Biosciences benefit from mathematical modelling
The design of reliable numerical schemes for real-life applications is investigated for topical medical question as cancer growth and bone healing.
Two of the most recent Research Chairs awarded by the National Research Foundation are exploring the use of mathematical models in the field of biosciences.
Professor Cang Hui’s Research Chair in Mathematical and Theoretical Physical Biosciences at Stellenbosch University is held jointly with the African Institute for Mathematical Sciences.
Hui says: “Our research tends towards the theoretical side and is concerned with proposing models and theories to explain emerging patterns in whole-organism biology, namely ecology. By running simulations based on a known or assumed biology we are able to identify system thresholds and expected responses that could then be applied for better management intervention of the biological system.”
These types of models could be applied to immunology, for instance, to greatly improve our understanding of the pathogenesis of viruses and our ability to design drugs that could lead to a guided evolution towards low virulence. The same principles can be applied to biodiversity conservation, where modelling would enable scientists to prioritise habitats for preserving endangered species or plan for the eradication of invasive species. This knowledge is especially relevant given the rapidly changing socioeconomic landscape and climate regime.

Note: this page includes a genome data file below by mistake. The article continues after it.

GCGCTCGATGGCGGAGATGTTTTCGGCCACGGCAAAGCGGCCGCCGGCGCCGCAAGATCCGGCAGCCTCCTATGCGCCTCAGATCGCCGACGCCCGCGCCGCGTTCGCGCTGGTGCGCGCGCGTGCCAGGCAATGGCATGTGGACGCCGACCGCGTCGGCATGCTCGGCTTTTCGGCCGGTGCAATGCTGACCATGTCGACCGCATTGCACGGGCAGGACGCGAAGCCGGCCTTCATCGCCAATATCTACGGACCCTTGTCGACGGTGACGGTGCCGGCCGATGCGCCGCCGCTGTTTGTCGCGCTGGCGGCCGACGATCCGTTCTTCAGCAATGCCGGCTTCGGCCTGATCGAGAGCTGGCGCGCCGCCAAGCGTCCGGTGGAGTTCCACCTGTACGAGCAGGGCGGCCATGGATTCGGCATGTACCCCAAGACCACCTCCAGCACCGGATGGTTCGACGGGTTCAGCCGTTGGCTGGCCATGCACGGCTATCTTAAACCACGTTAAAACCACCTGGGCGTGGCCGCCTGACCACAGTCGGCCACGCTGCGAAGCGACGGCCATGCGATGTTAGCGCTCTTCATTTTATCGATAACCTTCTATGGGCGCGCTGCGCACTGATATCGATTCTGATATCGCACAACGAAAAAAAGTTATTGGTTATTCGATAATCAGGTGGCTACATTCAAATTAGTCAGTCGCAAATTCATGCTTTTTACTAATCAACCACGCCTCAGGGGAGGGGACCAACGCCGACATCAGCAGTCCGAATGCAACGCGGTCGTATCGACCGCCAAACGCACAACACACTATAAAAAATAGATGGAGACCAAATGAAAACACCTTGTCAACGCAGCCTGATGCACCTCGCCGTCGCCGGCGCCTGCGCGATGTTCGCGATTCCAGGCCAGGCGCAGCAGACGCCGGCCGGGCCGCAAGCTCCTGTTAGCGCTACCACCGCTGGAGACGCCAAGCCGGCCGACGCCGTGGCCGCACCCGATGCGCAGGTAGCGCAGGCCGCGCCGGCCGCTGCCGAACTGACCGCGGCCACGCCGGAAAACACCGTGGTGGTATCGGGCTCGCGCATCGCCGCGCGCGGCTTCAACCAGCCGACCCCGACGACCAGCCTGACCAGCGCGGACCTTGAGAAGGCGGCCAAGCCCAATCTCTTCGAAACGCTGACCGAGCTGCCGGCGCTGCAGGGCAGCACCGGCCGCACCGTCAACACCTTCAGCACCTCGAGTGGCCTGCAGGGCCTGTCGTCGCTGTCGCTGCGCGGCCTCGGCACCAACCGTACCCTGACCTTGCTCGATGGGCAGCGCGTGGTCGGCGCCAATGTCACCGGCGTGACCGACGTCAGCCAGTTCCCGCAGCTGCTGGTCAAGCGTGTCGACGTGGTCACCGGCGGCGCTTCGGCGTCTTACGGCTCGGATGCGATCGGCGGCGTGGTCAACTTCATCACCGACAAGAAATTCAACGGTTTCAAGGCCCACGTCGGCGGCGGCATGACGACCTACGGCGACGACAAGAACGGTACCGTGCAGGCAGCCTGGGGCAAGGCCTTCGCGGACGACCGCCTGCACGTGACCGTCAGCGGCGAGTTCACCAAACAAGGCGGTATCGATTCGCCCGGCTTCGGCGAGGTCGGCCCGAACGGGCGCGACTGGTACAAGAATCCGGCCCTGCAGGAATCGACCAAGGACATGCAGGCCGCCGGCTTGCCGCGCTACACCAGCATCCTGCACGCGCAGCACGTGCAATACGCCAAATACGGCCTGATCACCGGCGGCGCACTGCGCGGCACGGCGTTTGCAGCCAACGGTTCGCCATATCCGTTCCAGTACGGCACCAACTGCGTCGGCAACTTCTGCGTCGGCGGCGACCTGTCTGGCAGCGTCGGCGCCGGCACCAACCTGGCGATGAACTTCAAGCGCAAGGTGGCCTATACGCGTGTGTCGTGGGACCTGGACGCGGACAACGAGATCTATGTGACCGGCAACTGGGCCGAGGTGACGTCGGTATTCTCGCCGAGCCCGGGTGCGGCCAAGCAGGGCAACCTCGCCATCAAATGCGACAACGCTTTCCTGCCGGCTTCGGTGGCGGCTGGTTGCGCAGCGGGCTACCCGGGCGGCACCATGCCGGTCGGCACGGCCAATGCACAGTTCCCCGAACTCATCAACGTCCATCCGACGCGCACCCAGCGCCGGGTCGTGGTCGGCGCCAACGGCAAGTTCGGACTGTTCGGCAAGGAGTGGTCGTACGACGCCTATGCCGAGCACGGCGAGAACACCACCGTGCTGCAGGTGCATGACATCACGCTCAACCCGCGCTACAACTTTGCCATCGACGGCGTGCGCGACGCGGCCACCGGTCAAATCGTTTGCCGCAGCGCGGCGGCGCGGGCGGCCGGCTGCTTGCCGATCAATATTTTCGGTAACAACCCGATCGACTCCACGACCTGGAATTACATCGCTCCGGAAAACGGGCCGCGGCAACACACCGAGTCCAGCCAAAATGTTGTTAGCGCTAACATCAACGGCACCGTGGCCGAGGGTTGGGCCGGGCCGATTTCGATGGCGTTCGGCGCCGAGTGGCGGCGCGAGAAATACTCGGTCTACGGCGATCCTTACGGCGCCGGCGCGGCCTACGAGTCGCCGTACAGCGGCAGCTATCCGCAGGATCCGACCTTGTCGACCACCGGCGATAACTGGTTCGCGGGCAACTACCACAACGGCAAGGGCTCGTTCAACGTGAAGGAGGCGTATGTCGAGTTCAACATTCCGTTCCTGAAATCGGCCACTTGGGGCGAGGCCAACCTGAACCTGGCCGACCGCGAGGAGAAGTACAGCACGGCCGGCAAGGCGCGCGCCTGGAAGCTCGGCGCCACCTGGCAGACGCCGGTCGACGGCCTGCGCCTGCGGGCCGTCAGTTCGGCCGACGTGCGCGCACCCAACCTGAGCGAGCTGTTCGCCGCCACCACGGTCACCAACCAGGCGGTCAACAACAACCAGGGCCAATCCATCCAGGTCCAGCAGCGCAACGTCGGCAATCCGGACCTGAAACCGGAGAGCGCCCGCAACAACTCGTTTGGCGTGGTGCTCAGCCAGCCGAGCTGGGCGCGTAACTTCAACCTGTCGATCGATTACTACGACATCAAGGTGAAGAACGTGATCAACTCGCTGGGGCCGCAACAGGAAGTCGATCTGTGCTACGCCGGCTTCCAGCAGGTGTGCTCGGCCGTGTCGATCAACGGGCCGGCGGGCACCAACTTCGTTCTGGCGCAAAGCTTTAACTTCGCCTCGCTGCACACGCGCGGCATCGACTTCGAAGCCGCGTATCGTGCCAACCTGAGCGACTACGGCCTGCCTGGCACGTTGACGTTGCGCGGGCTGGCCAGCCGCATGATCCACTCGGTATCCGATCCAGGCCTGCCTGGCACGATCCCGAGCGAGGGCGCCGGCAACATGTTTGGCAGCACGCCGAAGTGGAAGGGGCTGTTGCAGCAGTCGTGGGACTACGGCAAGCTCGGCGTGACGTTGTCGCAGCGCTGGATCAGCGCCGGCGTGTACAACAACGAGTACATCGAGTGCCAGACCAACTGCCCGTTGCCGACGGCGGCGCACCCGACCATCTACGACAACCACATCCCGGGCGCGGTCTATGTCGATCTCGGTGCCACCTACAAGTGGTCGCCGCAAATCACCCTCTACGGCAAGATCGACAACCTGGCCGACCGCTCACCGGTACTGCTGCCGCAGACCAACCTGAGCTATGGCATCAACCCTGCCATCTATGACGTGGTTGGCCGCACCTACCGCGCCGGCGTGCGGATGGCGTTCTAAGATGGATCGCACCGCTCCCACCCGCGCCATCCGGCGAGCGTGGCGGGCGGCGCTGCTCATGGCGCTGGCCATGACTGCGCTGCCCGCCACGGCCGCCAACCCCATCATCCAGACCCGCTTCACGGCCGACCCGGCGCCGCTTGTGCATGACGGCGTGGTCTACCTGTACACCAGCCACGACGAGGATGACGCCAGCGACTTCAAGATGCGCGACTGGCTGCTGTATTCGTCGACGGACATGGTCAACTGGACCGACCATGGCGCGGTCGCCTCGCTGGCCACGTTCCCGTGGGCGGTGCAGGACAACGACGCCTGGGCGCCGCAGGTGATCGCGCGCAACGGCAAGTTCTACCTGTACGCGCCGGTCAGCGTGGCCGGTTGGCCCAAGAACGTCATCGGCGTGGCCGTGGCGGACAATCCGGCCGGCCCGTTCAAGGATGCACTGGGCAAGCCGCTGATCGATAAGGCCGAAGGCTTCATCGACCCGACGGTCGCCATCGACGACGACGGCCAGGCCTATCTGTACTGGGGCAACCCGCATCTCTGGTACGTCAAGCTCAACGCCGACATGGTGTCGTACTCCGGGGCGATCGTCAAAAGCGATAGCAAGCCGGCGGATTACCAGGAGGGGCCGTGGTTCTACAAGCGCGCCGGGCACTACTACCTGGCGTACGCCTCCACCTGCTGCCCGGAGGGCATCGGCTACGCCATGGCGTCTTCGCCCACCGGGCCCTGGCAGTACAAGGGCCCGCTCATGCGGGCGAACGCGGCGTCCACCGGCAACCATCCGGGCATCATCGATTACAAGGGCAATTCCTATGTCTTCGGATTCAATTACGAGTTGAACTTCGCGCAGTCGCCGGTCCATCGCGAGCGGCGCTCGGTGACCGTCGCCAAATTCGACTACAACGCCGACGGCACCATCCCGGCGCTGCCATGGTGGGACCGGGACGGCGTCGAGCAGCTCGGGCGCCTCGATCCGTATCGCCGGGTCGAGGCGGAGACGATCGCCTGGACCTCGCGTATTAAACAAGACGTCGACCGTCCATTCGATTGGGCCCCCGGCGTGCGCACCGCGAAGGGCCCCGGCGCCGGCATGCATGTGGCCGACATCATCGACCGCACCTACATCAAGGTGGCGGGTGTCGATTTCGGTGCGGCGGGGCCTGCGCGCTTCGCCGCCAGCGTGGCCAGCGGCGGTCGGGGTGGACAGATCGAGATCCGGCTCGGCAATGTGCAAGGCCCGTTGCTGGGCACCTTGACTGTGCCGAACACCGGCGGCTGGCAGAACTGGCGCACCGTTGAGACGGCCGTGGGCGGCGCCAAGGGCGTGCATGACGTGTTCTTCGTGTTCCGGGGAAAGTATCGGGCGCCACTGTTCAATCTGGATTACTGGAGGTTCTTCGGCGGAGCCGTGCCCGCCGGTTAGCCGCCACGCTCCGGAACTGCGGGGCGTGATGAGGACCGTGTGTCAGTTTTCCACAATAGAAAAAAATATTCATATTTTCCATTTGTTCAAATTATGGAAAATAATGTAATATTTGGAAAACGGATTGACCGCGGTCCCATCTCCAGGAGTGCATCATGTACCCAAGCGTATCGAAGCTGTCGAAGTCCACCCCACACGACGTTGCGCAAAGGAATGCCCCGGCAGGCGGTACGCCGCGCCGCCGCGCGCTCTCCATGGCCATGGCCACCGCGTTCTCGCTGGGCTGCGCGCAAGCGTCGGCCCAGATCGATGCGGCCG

He says that this line of work ties in with the drive in the biosciences to develop new mathematical and statistical approaches that are suitable for analysing and forecasting complex living systems in a changing world.
Professor Jean Lubuma at the University of Pretoria is also concerned with developing mathematical models that provide insights into biological causes and effects, including the biomedical field.
His Chair in Mathematical Models and Methods in Bioengineering and Biosciences (M3B2) is quite new, although a number of postgraduate students have already been enrolled and are expected to start graduating from early next year. He explains that the main thrust of his work is to model biological processes and phenomena by using differential equations, which are then analysed quantitatively, qualitatively and computationally.
His team is internationally well-known for the design of reliable numerical schemes for real-life applications, an approach that is being investigated for topical medical and ecological questions such as cancer growth and therapy, bone fracture and healing as well as the production and transmission of queen honeybee pheromone.
Furthermore, mathematical analysis could typically be used to model the dynamic transmission of a disease to predict when it will lead to an outbreak, how it is likely to develop and when it is expected to abate.
These types of insights are critical to the medical community in planning public health interventions in the case of the onset of viral and bacterial diseases such as flu, malaria, tuberculosis and HIV/Aids.